American Collage Art



This section of the Traditional Fine Arts Organization (TFAO) catalogue Topics in American Art is devoted to the topic "American Collage Art." Articles and essays specific to this topic published in TFAO's Resource Library are listed at the beginning of the section. Clicking on titles takes readers directly to these articles and essays. The date at the end of each title is the Resource Library publication date.

After articles and essays from Resource Library are links to valuable online resources found outside our website. Links may be to museums' articles about exhibits, plus much more topical information based on our online searches. Following online resources may be information about offline resources including museums, DVDs, and paper-printed books, journals and articles.

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Articles and essays from Resource Library in chronological order:

Fabric of Survival: The Art of Esther Nisenthal Krinitz (5/29/09)

Notes on the 19th, 20th, and 21st Centuries: Paintings by Jeffrey Kronsnoble; essay by Jay Williams (5/13/08)

Notes on the 19th, 20th, and 21st Centuries: Paintings by Jeffrey Kronsnoble (5/12/08)

Jane Hammond: Paper Work (7/27/07)

Joseph Cornell: Navigating the Imagination (12/5/06)

The Art of Eric Carle (9/5/06)

Robert Rauschenberg: Combines (11/7/05)

Romare Bearden: Enchanter in Time (10/13/05)

Addition of "Photographic Collage" by World-Renowned Thorney Lieberman to the Collection of the Rockwell Museum of Western Art (10/6/05)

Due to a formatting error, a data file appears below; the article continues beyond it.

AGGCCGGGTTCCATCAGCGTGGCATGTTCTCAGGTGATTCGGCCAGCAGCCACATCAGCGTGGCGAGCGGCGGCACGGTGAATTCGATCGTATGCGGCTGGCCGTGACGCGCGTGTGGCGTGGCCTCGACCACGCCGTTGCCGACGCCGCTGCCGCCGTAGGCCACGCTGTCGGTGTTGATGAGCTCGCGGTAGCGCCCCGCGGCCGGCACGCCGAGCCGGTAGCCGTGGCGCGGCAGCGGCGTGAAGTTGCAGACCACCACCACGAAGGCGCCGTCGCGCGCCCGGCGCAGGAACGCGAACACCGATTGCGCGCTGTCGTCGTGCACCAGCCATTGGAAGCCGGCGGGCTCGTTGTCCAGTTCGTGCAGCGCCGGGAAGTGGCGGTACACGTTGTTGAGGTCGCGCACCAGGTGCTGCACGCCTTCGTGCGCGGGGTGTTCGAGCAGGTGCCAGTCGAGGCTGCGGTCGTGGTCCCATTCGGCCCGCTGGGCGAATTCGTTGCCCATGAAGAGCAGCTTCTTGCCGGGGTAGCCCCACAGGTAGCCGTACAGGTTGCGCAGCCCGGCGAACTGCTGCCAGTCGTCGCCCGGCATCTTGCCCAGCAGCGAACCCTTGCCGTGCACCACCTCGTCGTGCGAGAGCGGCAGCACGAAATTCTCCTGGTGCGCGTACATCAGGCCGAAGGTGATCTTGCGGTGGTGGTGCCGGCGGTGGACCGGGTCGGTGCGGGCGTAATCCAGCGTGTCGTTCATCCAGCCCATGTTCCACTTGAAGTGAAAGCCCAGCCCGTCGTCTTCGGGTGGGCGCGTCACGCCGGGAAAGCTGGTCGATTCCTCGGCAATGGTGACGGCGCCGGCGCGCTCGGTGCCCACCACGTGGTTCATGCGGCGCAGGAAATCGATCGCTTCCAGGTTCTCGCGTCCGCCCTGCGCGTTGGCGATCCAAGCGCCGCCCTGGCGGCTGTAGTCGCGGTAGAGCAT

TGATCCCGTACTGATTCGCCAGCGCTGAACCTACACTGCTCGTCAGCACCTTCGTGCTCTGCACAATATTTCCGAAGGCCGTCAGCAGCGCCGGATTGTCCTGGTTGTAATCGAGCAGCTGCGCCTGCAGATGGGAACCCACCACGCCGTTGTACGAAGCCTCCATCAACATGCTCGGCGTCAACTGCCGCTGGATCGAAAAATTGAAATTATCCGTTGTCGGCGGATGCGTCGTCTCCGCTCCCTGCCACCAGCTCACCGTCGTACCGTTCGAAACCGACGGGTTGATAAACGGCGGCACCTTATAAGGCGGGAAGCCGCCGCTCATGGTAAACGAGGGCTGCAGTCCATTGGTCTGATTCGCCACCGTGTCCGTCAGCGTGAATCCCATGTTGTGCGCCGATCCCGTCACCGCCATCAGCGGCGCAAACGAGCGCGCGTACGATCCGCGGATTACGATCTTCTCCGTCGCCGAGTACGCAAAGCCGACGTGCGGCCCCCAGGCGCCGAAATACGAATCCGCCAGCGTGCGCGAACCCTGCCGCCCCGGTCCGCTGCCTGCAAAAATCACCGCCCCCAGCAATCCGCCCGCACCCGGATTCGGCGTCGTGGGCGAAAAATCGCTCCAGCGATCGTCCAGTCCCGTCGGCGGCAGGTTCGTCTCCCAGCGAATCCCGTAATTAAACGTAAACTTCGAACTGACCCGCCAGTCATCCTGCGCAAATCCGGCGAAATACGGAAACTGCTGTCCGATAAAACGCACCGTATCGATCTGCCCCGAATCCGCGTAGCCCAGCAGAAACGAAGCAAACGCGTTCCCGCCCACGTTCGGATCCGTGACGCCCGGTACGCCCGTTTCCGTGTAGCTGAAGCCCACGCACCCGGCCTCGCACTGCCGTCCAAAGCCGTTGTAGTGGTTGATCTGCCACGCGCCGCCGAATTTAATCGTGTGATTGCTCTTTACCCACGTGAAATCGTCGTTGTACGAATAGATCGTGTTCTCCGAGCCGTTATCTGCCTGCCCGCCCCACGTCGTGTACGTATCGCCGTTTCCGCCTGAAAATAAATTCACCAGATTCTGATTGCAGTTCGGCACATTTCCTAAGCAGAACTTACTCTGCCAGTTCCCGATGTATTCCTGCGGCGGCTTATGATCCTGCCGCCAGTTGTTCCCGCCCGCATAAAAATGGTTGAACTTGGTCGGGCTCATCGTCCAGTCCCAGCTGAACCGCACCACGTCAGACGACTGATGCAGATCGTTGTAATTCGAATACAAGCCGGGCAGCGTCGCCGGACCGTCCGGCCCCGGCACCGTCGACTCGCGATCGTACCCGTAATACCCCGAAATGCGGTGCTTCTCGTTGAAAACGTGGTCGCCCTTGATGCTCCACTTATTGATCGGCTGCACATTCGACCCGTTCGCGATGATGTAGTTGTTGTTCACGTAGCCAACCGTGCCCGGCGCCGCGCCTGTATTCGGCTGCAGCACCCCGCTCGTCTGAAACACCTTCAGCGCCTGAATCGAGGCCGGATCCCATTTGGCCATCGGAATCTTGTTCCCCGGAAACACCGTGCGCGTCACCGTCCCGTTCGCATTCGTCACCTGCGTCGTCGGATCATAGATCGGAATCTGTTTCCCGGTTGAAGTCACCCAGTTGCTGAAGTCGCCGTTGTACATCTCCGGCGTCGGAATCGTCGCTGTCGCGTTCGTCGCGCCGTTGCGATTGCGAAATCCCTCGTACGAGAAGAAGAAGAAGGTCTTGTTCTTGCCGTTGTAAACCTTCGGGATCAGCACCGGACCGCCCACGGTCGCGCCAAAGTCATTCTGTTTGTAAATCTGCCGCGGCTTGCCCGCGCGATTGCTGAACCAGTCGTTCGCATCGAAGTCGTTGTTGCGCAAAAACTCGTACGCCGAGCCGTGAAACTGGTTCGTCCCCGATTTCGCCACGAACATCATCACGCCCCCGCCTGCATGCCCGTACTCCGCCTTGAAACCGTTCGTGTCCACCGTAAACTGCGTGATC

People and Places: The Art of Donald Saaf & Julia Zanes; essay by Susan Calabria (8/15/05)

Inez Storer; article by Stephen Glueckert (8/1/05)

Some Assembly Required: Collage Culture in Post-War America (7/7/03)

Alters of My Ancestors (2/25/03)

Julie Speed and the Art of Transformation; essay by Edmund P. Pillsbury, Ph.D (2/25/03)

Johanna Nitzke Marquis and Richard Marquis: A Commentary on Nature and the Indy 500 (1/3/03)

Mint Museum of Art Receives Six Romare Bearden Paintings (9/9/02)

Broken Silences: The Collages of Paul Jenkins (12/9/00)

Robert Van Vranken: Silent Paintings (11/4/00)

Echoes: The Art of David C. Driskell (10/16/00)

Miriam Schapiro: A Retrospective of Paintings 1954 - 1997 (11/24/99)

Miriam Schapiro: Works on Paper, A Thirty Year Retrospective (9/11/99)

Cut from the Cloth of Life: The Fabric Collages of Elizabeth B. Noyce (7/26/99)


Online information from sources other than Resource Library:

Benny Andrews: Mix Master: Collage and Line Drawings from the Collection of Professor Edward J. Littlejohn is a 2018 exhibit at the Museum of Fine Arts, St. Petersburg which says: "Benny Andrews was a master of mixing styles and mediums, and known particularly for his innovative use of collage in his paintings and works on paper." Also see artist's estate website. Accessed 6/18

Bernice Massé Rosenthal: Collage/Assemblage is a 2019 exhibit at the University Gallery, University of Massachusetts Amherst which says: "Rosenthal's work, comprised primarily of wood assemblages, some painted, others natural, include both free-standing and wall sculptures. Her intent is to engage the viewer by introducing kinetic possibilities and by making two or three-part pieces that can be rearranged." Also see article from The Lincoln County News  Accessed 5/19

Colette Fu: We Are Tiger Dragon People is a 2019 exhibit at the Taubman Museum of Art  which says: "The centerpiece of We Are Tiger Dragon People is the world's largest pop-up book titled Tao Hua Yuan Ji, which measures roughly 14 x 21 feet when open. This massive paper structure, inspired by a Jin Dynasty poem about a secret utopian valley, depicts a cave ensconced in giant peach blossoms that Fu visited in 2008. Standing nearly 5-feet tall at its apex, the paper cave is large enough to crawl inside."  Accessed 4/19